I just read Sarah Kendzior’s article “The closing of American academia.” Not uplifting. My first reaction:
When is enough enough? Seriously.
The main point of Kendzior’s article is that the high rate of adjuncts in academia is a sign of serious problems within the academy:
My friend is an adjunct. She has a PhD in anthropology and teaches at a university, where she is paid $2100 per course. While she is a professor, she is not a Professor. She is, like 67 per cent of American university faculty, a part-time employee on a contract that may or may not be renewed each semester. She receives no benefits or health care.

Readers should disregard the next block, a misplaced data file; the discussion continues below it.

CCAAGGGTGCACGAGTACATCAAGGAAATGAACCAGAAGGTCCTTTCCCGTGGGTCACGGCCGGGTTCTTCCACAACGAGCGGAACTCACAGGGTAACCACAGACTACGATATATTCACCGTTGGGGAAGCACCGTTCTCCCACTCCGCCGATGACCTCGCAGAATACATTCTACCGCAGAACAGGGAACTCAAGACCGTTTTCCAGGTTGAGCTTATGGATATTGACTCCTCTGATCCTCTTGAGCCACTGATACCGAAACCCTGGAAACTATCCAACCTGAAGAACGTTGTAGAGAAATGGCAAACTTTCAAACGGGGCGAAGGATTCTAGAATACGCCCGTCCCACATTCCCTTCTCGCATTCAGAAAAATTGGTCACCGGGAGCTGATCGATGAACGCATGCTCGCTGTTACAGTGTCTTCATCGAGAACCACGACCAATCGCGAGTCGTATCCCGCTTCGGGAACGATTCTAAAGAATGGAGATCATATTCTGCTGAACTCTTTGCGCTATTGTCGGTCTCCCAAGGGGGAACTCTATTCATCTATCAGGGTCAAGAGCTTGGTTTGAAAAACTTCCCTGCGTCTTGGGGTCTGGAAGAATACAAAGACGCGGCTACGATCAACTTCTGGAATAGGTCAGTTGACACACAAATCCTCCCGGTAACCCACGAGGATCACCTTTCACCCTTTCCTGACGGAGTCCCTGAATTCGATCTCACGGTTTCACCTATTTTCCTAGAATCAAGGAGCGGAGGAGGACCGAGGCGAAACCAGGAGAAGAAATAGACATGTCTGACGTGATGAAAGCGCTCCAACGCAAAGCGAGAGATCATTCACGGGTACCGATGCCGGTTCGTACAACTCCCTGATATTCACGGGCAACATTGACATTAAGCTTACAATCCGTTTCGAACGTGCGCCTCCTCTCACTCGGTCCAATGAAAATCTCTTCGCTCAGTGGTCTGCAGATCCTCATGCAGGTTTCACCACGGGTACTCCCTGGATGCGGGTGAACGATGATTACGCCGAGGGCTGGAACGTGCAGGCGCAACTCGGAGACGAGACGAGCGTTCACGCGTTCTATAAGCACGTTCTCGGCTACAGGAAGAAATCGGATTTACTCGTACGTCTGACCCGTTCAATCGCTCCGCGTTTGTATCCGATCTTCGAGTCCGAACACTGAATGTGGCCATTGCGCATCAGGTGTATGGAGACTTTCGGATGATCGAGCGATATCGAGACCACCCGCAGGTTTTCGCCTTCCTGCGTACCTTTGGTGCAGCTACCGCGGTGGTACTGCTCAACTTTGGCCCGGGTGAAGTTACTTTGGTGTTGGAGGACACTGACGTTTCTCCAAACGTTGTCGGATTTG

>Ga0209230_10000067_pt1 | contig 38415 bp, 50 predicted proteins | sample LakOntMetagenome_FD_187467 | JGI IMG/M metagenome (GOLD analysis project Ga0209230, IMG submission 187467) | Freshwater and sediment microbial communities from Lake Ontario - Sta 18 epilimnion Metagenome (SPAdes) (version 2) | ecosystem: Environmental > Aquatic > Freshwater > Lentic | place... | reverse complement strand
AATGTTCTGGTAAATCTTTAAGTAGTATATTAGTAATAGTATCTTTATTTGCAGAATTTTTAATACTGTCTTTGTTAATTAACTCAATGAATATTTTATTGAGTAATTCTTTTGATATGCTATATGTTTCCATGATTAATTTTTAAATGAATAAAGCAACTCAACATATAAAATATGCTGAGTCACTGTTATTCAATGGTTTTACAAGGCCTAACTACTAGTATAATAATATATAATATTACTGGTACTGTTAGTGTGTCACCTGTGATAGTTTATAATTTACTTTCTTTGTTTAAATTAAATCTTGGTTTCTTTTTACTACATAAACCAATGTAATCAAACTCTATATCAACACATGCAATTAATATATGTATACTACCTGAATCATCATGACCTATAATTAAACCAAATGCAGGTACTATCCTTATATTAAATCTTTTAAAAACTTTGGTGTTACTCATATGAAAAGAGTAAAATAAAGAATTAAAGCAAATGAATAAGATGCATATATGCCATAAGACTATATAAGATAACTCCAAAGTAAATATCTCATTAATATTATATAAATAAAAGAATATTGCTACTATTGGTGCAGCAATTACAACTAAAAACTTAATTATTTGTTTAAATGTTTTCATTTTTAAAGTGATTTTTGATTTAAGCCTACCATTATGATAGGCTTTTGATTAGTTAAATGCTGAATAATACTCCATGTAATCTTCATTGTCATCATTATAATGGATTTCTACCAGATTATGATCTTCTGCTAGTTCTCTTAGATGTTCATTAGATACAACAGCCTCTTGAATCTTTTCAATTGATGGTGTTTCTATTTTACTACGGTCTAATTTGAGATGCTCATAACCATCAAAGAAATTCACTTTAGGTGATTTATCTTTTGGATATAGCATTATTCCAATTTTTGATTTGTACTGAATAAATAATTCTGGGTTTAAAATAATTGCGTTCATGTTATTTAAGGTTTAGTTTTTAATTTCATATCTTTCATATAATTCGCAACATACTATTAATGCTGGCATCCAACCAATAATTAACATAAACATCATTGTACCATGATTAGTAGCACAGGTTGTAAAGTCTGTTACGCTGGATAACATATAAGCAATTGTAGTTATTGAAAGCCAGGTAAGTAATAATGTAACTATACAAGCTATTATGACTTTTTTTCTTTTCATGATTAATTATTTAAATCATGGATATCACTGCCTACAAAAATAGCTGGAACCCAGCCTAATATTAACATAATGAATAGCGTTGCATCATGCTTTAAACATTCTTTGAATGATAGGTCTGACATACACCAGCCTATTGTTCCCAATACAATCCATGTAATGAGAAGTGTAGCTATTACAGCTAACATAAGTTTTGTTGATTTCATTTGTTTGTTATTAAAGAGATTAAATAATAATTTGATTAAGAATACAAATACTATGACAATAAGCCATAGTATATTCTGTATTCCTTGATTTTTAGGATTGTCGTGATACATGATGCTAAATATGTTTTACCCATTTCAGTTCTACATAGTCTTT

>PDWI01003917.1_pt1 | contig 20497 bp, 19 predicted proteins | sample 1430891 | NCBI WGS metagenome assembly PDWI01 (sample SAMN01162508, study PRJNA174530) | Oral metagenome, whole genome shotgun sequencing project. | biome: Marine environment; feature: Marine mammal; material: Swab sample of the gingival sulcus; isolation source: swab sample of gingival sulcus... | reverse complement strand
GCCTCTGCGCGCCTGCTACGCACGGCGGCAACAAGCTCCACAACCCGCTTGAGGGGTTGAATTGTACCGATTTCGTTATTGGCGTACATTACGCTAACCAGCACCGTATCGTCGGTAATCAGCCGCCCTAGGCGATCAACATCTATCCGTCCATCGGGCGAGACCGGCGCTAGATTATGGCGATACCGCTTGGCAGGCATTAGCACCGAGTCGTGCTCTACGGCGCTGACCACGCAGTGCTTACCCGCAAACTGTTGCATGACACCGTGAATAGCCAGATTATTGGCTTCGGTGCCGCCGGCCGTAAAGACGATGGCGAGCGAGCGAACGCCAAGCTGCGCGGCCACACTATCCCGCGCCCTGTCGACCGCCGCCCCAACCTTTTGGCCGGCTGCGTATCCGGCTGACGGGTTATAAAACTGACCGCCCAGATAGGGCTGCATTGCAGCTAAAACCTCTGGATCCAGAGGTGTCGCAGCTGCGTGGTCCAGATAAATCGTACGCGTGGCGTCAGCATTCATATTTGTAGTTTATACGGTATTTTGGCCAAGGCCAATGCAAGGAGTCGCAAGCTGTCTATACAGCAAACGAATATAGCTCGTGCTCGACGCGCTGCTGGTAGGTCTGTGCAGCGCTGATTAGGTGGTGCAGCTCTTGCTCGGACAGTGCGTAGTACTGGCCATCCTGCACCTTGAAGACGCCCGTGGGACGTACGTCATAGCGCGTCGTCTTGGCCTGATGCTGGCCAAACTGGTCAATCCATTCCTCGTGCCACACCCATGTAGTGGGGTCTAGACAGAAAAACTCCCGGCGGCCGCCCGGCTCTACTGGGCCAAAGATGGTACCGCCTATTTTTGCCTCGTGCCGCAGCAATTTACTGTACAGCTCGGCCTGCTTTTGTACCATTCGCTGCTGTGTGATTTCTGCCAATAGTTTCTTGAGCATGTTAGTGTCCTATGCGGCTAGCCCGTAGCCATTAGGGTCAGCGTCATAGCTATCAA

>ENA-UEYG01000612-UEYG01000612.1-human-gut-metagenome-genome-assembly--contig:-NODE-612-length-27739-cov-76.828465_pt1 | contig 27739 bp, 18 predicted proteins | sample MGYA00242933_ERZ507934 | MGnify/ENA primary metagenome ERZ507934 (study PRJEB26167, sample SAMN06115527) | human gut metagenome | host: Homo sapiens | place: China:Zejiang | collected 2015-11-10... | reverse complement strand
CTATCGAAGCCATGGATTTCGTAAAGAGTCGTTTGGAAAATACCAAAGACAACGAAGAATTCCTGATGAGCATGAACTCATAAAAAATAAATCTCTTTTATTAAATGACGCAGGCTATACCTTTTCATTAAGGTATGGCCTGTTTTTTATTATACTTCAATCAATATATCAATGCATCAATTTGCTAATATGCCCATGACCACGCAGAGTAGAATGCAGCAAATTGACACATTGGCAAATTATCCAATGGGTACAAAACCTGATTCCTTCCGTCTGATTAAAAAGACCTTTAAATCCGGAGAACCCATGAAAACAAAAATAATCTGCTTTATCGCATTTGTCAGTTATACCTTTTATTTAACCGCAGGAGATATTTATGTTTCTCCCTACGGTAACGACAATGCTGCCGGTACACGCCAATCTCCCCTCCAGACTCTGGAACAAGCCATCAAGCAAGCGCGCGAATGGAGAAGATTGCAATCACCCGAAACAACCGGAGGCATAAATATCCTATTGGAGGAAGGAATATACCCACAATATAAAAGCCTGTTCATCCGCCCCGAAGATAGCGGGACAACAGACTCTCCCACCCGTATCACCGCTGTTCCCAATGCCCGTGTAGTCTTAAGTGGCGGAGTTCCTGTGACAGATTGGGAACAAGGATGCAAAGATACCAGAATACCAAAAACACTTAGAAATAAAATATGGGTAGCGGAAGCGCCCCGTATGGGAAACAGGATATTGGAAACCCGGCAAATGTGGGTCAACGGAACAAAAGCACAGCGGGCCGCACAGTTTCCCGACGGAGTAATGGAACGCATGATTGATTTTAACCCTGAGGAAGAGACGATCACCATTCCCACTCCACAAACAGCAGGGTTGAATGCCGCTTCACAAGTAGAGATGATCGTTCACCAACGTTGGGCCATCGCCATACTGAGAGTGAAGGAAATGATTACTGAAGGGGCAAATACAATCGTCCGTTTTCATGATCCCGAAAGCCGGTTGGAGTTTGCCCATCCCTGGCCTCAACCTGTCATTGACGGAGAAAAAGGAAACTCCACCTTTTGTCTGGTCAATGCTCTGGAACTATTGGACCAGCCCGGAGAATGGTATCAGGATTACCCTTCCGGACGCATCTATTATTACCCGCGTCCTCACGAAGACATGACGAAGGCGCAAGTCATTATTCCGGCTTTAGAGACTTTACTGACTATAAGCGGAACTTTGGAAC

That’s right: 67 percent.
Here’s the point to really think about:
But all Americans should be concerned about adjuncts, and not only because adjuncts are the ones teaching our youth. The adjunct problem is emblematic of broader trends in American employment: the end of higher education as a means to prosperity, and the severing of opportunity to all but the most privileged.
Let those words roll around in your mind a little: “the end of higher education as a means to prosperity.” I am going to keep this simple:
Now what? Wait until it all “gets better” on its own?
Or something else? Academia is, after all, what we make of it. Or what we stand aside and let it be.